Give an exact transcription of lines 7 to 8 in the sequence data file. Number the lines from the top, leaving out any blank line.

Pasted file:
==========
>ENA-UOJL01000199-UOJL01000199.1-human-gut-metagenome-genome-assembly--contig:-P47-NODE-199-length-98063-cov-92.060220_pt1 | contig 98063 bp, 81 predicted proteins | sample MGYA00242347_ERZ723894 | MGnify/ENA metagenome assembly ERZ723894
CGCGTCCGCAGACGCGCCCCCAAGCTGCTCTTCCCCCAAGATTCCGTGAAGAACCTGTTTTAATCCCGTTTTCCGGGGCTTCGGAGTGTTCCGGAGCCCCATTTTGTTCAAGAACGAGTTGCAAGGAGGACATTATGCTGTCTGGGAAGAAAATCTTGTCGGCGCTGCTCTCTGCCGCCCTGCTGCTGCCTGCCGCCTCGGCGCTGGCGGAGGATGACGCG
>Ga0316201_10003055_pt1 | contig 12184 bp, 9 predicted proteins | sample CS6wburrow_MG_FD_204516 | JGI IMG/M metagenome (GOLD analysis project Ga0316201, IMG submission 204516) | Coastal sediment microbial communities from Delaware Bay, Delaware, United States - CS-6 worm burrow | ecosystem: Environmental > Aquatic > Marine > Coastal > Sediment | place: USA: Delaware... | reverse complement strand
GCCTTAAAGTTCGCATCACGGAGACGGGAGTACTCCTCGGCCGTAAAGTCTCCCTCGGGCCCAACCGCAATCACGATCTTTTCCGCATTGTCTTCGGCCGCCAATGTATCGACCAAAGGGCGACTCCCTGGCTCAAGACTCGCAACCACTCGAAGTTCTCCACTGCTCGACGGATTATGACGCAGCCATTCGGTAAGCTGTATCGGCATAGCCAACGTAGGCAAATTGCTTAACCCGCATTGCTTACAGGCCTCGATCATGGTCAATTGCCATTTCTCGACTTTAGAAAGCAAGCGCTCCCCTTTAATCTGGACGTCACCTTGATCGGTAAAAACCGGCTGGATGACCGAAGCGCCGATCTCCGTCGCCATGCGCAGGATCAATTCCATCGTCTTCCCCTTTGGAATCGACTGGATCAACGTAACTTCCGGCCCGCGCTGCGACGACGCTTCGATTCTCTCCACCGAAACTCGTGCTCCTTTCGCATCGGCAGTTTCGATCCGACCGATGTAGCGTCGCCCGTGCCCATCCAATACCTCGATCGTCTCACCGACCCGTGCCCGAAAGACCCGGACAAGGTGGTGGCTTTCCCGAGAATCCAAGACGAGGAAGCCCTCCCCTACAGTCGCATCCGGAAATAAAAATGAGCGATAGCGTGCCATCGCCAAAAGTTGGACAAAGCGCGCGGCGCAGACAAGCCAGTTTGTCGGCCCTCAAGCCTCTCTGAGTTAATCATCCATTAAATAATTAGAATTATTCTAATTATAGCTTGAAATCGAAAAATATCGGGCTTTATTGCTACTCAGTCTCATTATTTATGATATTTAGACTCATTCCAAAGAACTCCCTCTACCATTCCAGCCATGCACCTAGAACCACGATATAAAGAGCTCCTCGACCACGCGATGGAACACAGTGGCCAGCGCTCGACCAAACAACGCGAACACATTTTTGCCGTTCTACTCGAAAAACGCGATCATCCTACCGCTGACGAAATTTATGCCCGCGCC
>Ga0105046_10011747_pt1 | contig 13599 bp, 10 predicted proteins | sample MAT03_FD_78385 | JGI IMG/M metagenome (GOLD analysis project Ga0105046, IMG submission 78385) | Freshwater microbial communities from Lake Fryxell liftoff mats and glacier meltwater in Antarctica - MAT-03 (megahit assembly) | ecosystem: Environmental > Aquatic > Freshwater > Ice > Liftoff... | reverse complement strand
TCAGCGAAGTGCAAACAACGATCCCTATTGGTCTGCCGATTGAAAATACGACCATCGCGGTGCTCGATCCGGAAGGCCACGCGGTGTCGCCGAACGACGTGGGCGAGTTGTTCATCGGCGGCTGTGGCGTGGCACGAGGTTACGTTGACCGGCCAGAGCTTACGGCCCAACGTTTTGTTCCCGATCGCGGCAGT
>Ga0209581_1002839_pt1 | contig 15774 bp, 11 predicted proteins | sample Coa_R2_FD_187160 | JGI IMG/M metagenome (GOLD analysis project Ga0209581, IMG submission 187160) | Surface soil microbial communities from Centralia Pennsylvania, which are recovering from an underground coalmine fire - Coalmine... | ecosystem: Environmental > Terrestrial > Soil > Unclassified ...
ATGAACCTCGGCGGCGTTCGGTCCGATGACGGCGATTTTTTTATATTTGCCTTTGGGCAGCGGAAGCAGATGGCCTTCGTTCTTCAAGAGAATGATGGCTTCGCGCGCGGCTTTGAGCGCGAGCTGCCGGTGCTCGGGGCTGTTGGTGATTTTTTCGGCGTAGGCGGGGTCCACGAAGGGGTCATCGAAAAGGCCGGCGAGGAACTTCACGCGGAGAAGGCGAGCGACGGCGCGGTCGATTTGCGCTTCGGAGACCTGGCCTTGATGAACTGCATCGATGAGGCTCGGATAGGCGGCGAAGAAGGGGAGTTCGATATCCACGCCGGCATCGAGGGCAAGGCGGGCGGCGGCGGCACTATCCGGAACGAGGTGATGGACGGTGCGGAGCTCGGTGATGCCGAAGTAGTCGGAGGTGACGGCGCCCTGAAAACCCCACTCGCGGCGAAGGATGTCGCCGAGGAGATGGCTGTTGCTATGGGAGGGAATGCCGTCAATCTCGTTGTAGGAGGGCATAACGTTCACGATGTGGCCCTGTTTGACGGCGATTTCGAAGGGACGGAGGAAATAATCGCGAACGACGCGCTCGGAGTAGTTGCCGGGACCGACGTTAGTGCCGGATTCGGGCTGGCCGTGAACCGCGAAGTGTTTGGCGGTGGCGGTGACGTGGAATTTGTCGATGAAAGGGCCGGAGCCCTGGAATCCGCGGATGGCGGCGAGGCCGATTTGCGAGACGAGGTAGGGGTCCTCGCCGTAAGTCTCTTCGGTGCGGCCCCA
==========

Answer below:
>Ga0209581_1002839_pt1 | contig 15774 bp, 11 predicted proteins | sample Coa_R2_FD_187160 | JGI IMG/M metagenome (GOLD analysis project Ga0209581, IMG submission 187160) | Surface soil microbial communities from Centralia Pennsylvania, which are recovering from an underground coalmine fire - Coalmine... | ecosystem: Environmental > Terrestrial > Soil > Unclassified ...
ATGAACCTCGGCGGCGTTCGGTCCGATGACGGCGATTTTTTTATATTTGCCTTTGGGCAGCGGAAGCAGATGGCCTTCGTTCTTCAAGAGAATGATGGCTTCGCGCGCGGCTTTGAGCGCGAGCTGCCGGTGCTCGGGGCTGTTGGTGATTTTTTCGGCGTAGGCGGGGTCCACGAAGGGGTCATCGAAAAGGCCGGCGAGGAACTTCACGCGGAGAAGGCGAGCGACGGCGCGGTCGATTTGCGCTTCGGAGACCTGGCCTTGATGAACTGCATCGATGAGGCTCGGATAGGCGGCGAAGAAGGGGAGTTCGATATCCACGCCGGCATCGAGGGCAAGGCGGGCGGCGGCGGCACTATCCGGAACGAGGTGATGGACGGTGCGGAGCTCGGTGATGCCGAAGTAGTCGGAGGTGACGGCGCCCTGAAAACCCCACTCGCGGCGAAGGATGTCGCCGAGGAGATGGCTGTTGCTATGGGAGGGAATGCCGTCAATCTCGTTGTAGGAGGGCATAACGTTCACGATGTGGCCCTGTTTGACGGCGATTTCGAAGGGACGGAGGAAATAATCGCGAACGACGCGCTCGGAGTAGTTGCCGGGACCGACGTTAGTGCCGGATTCGGGCTGGCCGTGAACCGCGAAGTGTTTGGCGGTGGCGGTGACGTGGAATTTGTCGATGAAAGGGCCGGAGCCCTGGAATCCGCGGATGGCGGCGAGGCCGATTTGCGAGACGAGGTAGGGGTCCTCGCCGTAAGTCTCTTCGGTGCGGCCCCA